Closing the door behind them

Closing the door behind them - The brazillian ants sealing off the nest entrance to protect the colony from dangers for the night.

Although altruism in ants are not new in science today, it really impresses me in how much these ants are willing to sacrifice for their colony.

1. “Last Ant Standing” by Charles Choi, September 23 2008. URL: (accessed on 6th Apr 2010)

2. “Evolving Altruism? Ants Sacrifice Selves to Protect Colony” by Austin Cline, October 9, 2008. URL: (accessed on 6th Apr 2010)

3.  Hölldobler, B., and  Wilson, E.O. (1990). the ANTS. Bel knap Press of Harvard University

The Best Way to Impress the Ladies


Remember Po, the extremely clumsy yet skillful warrior in the movie Kung Fu Panda? Well, you will be amazed to know that pandas in real life can perform martial arts too – they can do the handstand!

panda doing handstand2

Research has shown that male giant pandas (Ailuropoda Melanoleuca) often perform such acrobatic acts to “impress the ladies” and intimate their rivals (National Geographic, 2010). When a male panda scent-marks an object, the height of the mark actually lets other pandas know their size and status. Thus, the males often go upside down on their front paws with the aim of pushing their urine as high up a tree trunk as possible. This is done in the hope of attracting the females and scaring off rival competition (BBC Science/Nature, 2004).

Known to be solitary mammals that have little visual and vocal contact with one another, the endangered giant pandas thus rely heavily on chemical communication through scent. Besides using scent to coordinate mating, these remarkable creatures also utilise it to mark their territory and establish social relationships.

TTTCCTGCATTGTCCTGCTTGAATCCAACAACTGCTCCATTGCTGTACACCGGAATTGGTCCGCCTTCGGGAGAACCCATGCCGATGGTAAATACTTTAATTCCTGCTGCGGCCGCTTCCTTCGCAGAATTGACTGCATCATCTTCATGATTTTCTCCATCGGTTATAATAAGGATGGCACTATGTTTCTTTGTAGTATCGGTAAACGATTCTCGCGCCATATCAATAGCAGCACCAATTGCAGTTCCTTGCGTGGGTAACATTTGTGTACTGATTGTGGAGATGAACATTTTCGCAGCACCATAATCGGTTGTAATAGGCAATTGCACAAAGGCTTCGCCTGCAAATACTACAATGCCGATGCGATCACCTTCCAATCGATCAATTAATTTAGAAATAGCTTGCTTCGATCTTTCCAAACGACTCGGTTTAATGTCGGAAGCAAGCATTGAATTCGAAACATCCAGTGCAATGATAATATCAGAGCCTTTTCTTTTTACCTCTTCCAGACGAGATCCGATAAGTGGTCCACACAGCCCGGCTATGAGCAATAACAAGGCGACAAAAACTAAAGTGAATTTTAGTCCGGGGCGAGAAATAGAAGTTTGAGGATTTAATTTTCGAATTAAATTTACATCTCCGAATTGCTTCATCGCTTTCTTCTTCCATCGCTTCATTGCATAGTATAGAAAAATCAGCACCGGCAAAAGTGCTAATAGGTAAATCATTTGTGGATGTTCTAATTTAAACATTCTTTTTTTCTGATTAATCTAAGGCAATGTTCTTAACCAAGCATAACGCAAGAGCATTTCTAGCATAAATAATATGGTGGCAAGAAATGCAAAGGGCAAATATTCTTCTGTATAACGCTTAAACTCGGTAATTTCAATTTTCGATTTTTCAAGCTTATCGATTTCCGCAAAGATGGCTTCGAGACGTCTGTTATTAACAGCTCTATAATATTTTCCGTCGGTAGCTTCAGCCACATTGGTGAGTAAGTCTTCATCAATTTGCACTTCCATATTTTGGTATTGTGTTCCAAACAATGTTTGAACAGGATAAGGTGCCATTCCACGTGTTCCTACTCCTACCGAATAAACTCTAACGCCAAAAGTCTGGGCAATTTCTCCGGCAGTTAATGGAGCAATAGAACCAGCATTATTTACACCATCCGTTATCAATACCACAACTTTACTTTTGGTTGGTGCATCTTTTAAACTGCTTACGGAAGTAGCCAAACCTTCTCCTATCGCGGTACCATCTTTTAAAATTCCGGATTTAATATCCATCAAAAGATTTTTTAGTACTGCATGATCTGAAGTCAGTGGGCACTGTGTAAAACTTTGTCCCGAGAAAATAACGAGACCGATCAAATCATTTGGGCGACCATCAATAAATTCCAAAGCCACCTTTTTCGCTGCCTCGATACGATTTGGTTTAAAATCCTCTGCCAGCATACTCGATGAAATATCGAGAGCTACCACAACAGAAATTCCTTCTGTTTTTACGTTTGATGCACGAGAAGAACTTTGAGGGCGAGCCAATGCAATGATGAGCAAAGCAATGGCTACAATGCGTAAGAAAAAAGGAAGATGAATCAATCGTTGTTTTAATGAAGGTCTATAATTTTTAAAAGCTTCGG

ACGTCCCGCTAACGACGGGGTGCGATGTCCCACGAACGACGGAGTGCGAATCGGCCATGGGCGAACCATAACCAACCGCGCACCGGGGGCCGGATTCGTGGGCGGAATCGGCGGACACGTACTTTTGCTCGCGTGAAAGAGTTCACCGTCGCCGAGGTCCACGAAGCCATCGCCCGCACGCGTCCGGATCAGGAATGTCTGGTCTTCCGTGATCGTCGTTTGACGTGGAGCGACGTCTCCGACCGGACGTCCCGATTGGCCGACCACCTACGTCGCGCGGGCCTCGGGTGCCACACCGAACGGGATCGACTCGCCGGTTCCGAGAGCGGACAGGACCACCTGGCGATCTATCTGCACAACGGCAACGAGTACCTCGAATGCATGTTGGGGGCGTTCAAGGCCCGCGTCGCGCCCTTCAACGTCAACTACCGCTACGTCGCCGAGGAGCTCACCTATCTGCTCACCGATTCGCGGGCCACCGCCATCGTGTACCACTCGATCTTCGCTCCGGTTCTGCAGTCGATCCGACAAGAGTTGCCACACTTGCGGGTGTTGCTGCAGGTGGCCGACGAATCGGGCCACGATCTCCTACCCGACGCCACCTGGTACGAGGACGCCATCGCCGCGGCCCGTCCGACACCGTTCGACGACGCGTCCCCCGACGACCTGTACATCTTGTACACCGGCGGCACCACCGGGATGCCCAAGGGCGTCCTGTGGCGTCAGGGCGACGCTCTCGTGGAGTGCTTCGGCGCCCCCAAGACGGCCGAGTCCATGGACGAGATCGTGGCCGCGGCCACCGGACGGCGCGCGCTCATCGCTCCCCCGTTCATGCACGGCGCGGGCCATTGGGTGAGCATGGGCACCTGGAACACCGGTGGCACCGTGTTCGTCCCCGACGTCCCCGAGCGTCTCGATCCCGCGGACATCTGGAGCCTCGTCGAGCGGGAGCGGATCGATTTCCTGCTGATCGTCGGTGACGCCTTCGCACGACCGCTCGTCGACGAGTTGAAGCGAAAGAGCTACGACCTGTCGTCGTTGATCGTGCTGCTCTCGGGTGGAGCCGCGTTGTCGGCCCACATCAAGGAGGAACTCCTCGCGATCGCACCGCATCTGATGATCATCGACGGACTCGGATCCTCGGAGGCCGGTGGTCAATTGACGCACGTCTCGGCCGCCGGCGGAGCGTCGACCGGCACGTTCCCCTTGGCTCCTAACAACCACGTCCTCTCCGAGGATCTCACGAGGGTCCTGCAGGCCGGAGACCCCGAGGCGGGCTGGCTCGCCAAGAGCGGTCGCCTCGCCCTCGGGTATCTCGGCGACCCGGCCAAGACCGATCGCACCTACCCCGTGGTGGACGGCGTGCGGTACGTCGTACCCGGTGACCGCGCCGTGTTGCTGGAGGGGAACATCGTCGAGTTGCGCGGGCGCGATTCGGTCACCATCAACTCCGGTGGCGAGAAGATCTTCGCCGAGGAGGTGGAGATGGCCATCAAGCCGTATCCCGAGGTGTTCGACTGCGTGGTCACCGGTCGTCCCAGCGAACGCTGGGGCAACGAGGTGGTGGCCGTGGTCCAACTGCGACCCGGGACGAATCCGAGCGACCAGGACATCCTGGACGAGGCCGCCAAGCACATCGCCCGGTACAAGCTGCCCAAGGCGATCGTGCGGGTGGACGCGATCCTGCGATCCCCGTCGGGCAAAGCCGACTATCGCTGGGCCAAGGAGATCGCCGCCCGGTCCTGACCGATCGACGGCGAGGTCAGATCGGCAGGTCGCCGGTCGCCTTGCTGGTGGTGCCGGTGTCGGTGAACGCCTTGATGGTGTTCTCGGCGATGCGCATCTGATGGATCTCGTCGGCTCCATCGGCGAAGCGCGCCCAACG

On top of the aforementioned handstand position, there are three other distinct gymnastic postures which the giant pandas often adopt to deposit their individual unique scent: squat, reverse on vertical surfaces and leg cock (Swaisgood, Lindburg & Zhou, 1998). They will rub an acidic-smelling substance, secreted by glands surrounding the ano-genital area, on tree trunks and stones through these various methods (Wanglang Nature Reserve, 2001). The males scent-mark frequently year-round, though increasing significantly during the mating season, whereas the females’ marking behaviour occurs predominantly during the mating season (Kleiman, 1985).

Now, looks like the battle for women is no longer just based on looks.

Reference List

Images and Video

BBC Wildlife. (2008). “Giant Panda Bear Does Handstand!”. Retrieved 4 April, 2010 from

Kjdrill. (2008). “Upside down Zhennie during the rainstorm”. Retrieved 4 April, 2010 from

Lynch, P. (2008). “Kung Fu Panda”. Retrieved 4 April, 2010 from


BBC Science/Nature. (2004). “Panda handstand makes its mark”. Retrieved 4 April, 2010 from

Kleiman, D. G. (1985). Social and reproductive behaviors of the giant panda (Ailuropoda melanoleuca). Bongo, 10: 45–58.

National Geographic. (2010). “Giant Pandas, Giant Panda Pictures, Giant Panda Facts”. Retrieved 4 April, 2010 from

Swaisgood, R. R, Lindburg, D. G., & Zhou, X. (1998). Giant pandas discriminate individual differences in conspecific scent. Animal Behaviour, 57: 1045–1053

Wanglang Nature Reserve. (2001). Panda Facts. Retrieved 4 April, 2010 from